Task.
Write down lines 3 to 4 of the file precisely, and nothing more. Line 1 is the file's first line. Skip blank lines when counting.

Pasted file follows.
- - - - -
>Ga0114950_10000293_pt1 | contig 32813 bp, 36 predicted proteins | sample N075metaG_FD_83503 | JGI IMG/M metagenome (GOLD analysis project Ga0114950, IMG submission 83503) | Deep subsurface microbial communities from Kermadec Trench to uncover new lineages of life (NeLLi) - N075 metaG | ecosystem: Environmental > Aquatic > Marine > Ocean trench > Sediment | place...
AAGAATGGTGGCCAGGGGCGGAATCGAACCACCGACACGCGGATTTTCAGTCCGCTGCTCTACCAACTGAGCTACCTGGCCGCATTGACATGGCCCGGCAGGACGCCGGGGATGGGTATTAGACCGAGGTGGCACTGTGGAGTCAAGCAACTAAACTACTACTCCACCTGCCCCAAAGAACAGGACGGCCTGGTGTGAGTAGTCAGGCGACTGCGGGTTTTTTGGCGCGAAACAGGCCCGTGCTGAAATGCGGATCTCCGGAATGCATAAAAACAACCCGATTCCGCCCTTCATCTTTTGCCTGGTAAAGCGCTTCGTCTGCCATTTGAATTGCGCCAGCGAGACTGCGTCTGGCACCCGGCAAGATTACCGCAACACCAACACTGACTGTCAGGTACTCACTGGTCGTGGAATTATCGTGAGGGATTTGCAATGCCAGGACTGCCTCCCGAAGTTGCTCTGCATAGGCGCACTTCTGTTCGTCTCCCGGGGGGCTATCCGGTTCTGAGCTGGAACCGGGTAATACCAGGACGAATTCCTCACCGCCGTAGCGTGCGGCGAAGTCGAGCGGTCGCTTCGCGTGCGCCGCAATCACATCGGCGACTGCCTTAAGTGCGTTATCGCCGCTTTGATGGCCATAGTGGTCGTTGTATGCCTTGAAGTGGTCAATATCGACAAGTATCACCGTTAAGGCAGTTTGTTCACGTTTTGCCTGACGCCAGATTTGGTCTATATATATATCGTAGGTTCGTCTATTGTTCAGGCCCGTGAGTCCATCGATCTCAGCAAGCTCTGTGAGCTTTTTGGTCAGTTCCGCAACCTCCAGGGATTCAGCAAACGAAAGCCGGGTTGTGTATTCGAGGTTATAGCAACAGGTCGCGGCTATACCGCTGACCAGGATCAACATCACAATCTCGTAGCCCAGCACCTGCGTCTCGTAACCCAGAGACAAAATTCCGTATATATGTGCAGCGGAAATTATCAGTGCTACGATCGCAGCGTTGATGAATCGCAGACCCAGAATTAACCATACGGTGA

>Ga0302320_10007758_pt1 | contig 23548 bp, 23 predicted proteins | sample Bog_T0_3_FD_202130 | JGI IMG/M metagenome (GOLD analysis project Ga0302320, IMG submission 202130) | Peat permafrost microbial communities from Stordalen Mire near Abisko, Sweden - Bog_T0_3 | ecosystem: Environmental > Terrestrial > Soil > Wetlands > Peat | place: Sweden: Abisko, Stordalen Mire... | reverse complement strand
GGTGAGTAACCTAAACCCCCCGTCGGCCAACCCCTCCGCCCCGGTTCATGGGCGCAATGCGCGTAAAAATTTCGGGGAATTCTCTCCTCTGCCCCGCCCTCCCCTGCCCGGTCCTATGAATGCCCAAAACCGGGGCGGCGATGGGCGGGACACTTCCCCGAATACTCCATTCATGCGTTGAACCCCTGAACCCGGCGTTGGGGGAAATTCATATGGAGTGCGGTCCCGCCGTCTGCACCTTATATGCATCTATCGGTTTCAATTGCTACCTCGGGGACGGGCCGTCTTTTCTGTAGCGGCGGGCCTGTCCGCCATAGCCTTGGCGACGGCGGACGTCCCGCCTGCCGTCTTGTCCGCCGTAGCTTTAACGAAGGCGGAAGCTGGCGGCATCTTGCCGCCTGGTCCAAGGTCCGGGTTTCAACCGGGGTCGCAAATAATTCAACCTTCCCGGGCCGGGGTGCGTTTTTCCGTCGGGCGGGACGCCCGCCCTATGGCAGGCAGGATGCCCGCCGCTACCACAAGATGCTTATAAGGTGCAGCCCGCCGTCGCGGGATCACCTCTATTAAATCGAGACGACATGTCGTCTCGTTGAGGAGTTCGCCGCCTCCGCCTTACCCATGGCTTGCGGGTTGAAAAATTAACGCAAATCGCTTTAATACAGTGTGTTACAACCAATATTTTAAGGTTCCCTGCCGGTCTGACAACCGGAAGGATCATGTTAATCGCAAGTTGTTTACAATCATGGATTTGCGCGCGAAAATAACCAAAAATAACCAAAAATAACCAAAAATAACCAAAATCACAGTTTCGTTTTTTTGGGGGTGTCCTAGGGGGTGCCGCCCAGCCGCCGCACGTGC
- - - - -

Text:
>Ga0302320_10007758_pt1 | contig 23548 bp, 23 predicted proteins | sample Bog_T0_3_FD_202130 | JGI IMG/M metagenome (GOLD analysis project Ga0302320, IMG submission 202130) | Peat permafrost microbial communities from Stordalen Mire near Abisko, Sweden - Bog_T0_3 | ecosystem: Environmental > Terrestrial > Soil > Wetlands > Peat | place: Sweden: Abisko, Stordalen Mire... | reverse complement strand
GGTGAGTAACCTAAACCCCCCGTCGGCCAACCCCTCCGCCCCGGTTCATGGGCGCAATGCGCGTAAAAATTTCGGGGAATTCTCTCCTCTGCCCCGCCCTCCCCTGCCCGGTCCTATGAATGCCCAAAACCGGGGCGGCGATGGGCGGGACACTTCCCCGAATACTCCATTCATGCGTTGAACCCCTGAACCCGGCGTTGGGGGAAATTCATATGGAGTGCGGTCCCGCCGTCTGCACCTTATATGCATCTATCGGTTTCAATTGCTACCTCGGGGACGGGCCGTCTTTTCTGTAGCGGCGGGCCTGTCCGCCATAGCCTTGGCGACGGCGGACGTCCCGCCTGCCGTCTTGTCCGCCGTAGCTTTAACGAAGGCGGAAGCTGGCGGCATCTTGCCGCCTGGTCCAAGGTCCGGGTTTCAACCGGGGTCGCAAATAATTCAACCTTCCCGGGCCGGGGTGCGTTTTTCCGTCGGGCGGGACGCCCGCCCTATGGCAGGCAGGATGCCCGCCGCTACCACAAGATGCTTATAAGGTGCAGCCCGCCGTCGCGGGATCACCTCTATTAAATCGAGACGACATGTCGTCTCGTTGAGGAGTTCGCCGCCTCCGCCTTACCCATGGCTTGCGGGTTGAAAAATTAACGCAAATCGCTTTAATACAGTGTGTTACAACCAATATTTTAAGGTTCCCTGCCGGTCTGACAACCGGAAGGATCATGTTAATCGCAAGTTGTTTACAATCATGGATTTGCGCGCGAAAATAACCAAAAATAACCAAAAATAACCAAAAATAACCAAAATCACAGTTTCGTTTTTTTGGGGGTGTCCTAGGGGGTGCCGCCCAGCCGCCGCACGTGC